The sheep slowly found their way around me as I walked the long pasture gate open, hooking it with the bungee to the fence to keep it from closing again. Fate hopped eagerly up and down in front of me, ears bouncing straight up then out to the side, eyes wide and intense, ready.
Full from a month of fresh spring grass, the sheep and donkeys were in no hurry. They nibbled at the sweet clover growing close to the ground and casually made their way further out into the pasture.
In her excitement Fate had a hard time getting started. The sheep were too close for her to circle so she ran back and forth looking to me for direction.
Patience I thought.
This morning as Jon and I lay in bed, in no hurry to get up, we talked about how important quiet and rest are to healing. How we’re often so impatient to declare ourselves well and get back to life as we know it. The healers say “be gentle with yourself” after a trying time.
And me, the caretaker, who isn’t sick or in physical pain, has to adjust my life too. During this period of healing, I find myself slowing down even though there’s more for me to do.
Once I accepted that I wasn’t going to get to my studio as usual, that my work may be doing a drawing or taking a picture in the waiting room or writing about how I’m feeling or what I’m experiencing instead of expressing myself through sewing, I found myself being more deliberate.
I won’t be having those long uninterrupted hours of work, so I’ll do work that I can fit in between the things that need to be done. Normal with a twist, is how I described it to one friend.
This doesn’t mean I don’t get frustrated and annoyed, I do.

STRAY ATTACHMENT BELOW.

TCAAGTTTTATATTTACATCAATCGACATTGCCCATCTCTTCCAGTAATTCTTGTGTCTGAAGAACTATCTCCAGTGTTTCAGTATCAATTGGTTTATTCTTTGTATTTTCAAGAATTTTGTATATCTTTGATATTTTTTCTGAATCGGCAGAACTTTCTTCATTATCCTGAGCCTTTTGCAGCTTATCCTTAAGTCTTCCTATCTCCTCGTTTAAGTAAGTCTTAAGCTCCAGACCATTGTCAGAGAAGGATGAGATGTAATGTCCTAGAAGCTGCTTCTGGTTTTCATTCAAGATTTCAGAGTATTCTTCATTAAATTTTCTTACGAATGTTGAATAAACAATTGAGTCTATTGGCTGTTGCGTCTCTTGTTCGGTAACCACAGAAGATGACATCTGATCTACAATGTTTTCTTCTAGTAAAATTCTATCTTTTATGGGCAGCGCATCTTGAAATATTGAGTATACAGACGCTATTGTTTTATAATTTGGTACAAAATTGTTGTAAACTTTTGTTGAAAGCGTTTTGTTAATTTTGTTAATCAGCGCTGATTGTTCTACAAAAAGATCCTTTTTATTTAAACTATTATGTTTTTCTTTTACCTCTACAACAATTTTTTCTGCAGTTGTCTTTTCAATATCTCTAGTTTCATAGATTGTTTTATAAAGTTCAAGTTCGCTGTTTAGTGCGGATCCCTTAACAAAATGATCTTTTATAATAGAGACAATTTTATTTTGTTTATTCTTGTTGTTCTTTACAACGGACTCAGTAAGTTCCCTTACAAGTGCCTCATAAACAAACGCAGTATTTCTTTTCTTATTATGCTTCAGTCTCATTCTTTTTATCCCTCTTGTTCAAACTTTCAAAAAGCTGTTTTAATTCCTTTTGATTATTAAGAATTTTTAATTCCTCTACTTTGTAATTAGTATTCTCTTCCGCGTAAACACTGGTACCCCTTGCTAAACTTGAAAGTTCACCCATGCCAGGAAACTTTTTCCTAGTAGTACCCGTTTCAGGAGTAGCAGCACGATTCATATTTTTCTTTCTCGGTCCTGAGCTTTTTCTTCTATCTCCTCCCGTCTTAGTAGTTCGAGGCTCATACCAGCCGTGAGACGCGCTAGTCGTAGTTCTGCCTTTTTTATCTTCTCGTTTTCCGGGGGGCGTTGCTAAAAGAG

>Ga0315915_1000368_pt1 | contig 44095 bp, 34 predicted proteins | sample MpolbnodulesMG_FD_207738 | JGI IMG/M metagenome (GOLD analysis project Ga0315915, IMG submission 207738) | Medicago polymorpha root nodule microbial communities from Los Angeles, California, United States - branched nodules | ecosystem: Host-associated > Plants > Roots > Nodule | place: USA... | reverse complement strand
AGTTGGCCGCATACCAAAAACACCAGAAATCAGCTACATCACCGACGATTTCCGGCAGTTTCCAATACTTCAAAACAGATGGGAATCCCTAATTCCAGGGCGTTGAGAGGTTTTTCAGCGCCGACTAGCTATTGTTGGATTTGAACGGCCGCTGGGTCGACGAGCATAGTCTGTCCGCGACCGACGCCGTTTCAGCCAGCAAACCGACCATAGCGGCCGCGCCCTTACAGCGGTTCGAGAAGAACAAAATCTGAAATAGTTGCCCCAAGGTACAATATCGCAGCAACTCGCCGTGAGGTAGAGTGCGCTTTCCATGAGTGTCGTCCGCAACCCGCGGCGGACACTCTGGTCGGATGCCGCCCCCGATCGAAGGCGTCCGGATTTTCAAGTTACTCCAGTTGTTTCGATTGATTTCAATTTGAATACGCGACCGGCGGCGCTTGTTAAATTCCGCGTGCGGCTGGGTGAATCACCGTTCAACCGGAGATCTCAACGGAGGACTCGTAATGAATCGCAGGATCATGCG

When Jon talks to me from the living room when I’m doing the dishes and I can’t hear him my first instinct is to get annoyed and go to where he is to see what he is saying. But I know whatever it is can wait. So instead I finish washing the dishes and then go to him and tell him I can’t hear him when I’m in the kitchen.
“I know,” he says. We both do. I often do the same to him even when one of us isn’t sick.
After breakfast, Jon lays down to rest. “I don’t know why I’m so tired he says.” How easy it is to forget. “You don’t?” I ask with a smile in my question. It’s so obvious to me. Within moments Jon is asleep.
Patience, I thought as I watched the sheep spread out in the pasture, giving Fate the space she needs to make the big outruns she craves. Now when I tell her to get the sheep she runs in wide circles looking at me as she goes by without slowing down.
When the rain comes in a flash, hard and heavy, the sheep and donkeys run for cover under the solar panels. But Fate and I let it wash over us. We let it soak through to touch our skin.
It feels good to do nothing, to feel the rain and let come what will.